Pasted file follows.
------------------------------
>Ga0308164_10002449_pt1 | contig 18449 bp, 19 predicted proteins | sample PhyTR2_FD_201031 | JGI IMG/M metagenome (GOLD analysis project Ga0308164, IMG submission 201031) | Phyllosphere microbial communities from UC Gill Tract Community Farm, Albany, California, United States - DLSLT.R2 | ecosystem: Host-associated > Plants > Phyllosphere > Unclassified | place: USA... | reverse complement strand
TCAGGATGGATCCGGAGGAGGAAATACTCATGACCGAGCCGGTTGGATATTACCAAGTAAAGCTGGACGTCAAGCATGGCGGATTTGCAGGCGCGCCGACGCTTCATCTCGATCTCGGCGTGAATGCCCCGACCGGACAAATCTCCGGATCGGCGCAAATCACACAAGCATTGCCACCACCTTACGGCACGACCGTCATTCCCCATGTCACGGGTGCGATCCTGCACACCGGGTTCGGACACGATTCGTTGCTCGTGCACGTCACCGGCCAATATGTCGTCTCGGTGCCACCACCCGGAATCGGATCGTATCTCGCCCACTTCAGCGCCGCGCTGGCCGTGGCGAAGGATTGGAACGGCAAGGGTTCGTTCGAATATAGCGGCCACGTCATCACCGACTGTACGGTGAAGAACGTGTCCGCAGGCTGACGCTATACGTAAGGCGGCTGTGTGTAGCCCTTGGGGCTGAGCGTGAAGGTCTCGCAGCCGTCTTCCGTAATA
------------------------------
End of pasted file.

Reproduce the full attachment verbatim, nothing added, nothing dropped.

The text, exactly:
>Ga0308164_10002449_pt1 | contig 18449 bp, 19 predicted proteins | sample PhyTR2_FD_201031 | JGI IMG/M metagenome (GOLD analysis project Ga0308164, IMG submission 201031) | Phyllosphere microbial communities from UC Gill Tract Community Farm, Albany, California, United States - DLSLT.R2 | ecosystem: Host-associated > Plants > Phyllosphere > Unclassified | place: USA... | reverse complement strand
TCAGGATGGATCCGGAGGAGGAAATACTCATGACCGAGCCGGTTGGATATTACCAAGTAAAGCTGGACGTCAAGCATGGCGGATTTGCAGGCGCGCCGACGCTTCATCTCGATCTCGGCGTGAATGCCCCGACCGGACAAATCTCCGGATCGGCGCAAATCACACAAGCATTGCCACCACCTTACGGCACGACCGTCATTCCCCATGTCACGGGTGCGATCCTGCACACCGGGTTCGGACACGATTCGTTGCTCGTGCACGTCACCGGCCAATATGTCGTCTCGGTGCCACCACCCGGAATCGGATCGTATCTCGCCCACTTCAGCGCCGCGCTGGCCGTGGCGAAGGATTGGAACGGCAAGGGTTCGTTCGAATATAGCGGCCACGTCATCACCGACTGTACGGTGAAGAACGTGTCCGCAGGCTGACGCTATACGTAAGGCGGCTGTGTGTAGCCCTTGGGGCTGAGCGTGAAGGTCTCGCAGCCGTCTTCCGTAATA